Lance Bishop the Nova Scotian Horse Archer
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Lance Bishop the Nova Scotian Horse Archer

August 16, 2019


My name is Lance Bishop. I’m a farmer in rural Nova Scotia. We call this place Wild Mountain Farm. I grew up here with my family living close to nature. We produced most of our own food, always had a big garden, animals for our meat, milk and eggs, catching herring fish in the summer on the beach beside our farm. How we farm was guided by two ideas: Treat the animals with respect and keep them according to their nature. When I was five years old, my older brother gave me his bow. I make my own arrows now which are precise and accurate, but back then they were no good arrows. I used tree branches, old fishing poles, even pieces of a TV antenna. They didn’t fly very well, but because I loved the bow so much and used it all the time, I became an accurate shot anyway. One day my dad bought me a pony. No one showed me how to ride her, I’m not even sure she was
ever trained for riding. I had trouble getting her to go forward and when she did, I was all
the time getting bucked off. But in my 20s, I ran a forestry business using draft horses to pull out the logs. I learned a lot about
horses during those years and I learned how to ride. In my 30s, I realized
I should do something just for fun again. I reflected on my
childhood, shooting the bow and on my dream to shot
the bow from a horse. One day I googled horseback archery to see if it was a thing people were doing. Something clicked in me in that moment. I started shooting again and I bought a nice quarter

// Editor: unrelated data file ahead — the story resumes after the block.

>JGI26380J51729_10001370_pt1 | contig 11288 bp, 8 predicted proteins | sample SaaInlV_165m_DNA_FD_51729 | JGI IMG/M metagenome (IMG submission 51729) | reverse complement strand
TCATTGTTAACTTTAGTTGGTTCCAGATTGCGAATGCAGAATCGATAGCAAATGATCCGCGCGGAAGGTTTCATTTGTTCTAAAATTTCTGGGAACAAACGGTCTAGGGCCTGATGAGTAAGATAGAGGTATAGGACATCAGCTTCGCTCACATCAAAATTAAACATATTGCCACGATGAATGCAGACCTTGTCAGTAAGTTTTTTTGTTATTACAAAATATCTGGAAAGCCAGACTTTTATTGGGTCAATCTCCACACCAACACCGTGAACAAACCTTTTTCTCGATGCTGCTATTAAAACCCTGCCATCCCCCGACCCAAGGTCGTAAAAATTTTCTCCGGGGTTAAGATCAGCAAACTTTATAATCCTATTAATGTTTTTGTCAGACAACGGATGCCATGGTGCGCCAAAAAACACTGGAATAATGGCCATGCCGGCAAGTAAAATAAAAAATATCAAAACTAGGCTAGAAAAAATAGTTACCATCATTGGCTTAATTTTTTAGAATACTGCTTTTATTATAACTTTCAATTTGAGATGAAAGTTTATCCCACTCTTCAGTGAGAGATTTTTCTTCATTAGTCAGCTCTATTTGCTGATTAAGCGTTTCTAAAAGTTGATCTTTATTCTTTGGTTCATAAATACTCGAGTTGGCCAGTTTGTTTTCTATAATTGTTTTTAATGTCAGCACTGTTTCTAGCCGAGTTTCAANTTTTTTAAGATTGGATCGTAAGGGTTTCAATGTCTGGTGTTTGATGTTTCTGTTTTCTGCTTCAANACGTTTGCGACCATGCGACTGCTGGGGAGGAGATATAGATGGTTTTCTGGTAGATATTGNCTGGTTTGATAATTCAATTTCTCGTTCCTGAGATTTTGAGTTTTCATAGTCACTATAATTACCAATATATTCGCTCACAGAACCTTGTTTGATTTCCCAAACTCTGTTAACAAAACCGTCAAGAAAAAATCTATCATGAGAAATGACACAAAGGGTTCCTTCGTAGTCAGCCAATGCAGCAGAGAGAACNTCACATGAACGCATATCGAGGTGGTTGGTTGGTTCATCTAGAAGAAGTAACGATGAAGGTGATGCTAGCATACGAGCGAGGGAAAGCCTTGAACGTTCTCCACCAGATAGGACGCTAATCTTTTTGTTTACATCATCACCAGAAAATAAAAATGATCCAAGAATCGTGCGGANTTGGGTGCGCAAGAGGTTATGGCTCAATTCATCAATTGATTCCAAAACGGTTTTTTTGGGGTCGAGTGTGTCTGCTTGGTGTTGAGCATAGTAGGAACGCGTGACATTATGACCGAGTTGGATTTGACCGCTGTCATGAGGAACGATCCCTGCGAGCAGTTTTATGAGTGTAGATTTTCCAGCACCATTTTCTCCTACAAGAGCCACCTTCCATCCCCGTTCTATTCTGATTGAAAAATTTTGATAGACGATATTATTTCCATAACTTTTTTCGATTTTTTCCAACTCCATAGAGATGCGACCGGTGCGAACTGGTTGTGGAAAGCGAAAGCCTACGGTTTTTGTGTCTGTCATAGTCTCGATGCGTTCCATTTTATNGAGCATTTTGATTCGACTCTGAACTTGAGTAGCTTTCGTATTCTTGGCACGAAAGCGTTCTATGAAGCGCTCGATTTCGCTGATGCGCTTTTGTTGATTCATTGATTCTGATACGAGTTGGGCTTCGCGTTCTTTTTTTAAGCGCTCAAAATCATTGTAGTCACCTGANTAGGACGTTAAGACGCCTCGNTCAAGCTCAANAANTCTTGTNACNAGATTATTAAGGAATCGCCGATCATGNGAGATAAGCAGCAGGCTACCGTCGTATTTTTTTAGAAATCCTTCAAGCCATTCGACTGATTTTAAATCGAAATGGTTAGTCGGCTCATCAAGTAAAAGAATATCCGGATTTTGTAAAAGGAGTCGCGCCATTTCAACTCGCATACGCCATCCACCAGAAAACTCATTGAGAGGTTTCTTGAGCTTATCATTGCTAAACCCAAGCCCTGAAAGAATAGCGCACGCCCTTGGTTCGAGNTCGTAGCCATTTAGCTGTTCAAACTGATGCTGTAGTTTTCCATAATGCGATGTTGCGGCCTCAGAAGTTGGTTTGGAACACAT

horse mare named Chloe. Then I really stepped out of my routine. I started traveling to taking lessons, first in California, then in Ottawa. And this spring, I even
traveled to Hungary, my first time off this continent. In one way, this is a
story about my awakening my passion for what I always loved, but now, also, it’s a
story about my passion inspiring others. I formed a training club called Seawinds Horse Archers, with a half dozen students who share my interests in the bow and the horse. We will host a horse archery training camp followed by Eastern Canada’s first horseback archery competition. When I’m on my horse and shooting arrows, I feel present. I’m not
thinking about the past and I’m not worrying about the future. Just finding my rhythm
with the run of my horse and making my shots. After the camp, I have no
idea where this is going. I don’t think it’s
going away any time soon and only one thing is certain, I now have a much better idea of why it’s important to follow one’s bliss. In doing so, disconnected
things in the world start to come together as if
life was a plan all along.

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  1. Great job, Lance! Congrats to you and the filmmaker for capturing such an inspiring story and such beautiful images. Wish I could join you for the training camp and competition. It's going to be awesome!

  2. I heard about this on the radio and thought it was too cool!! I need to get up and watch the workshop! This is wonderful Lance!

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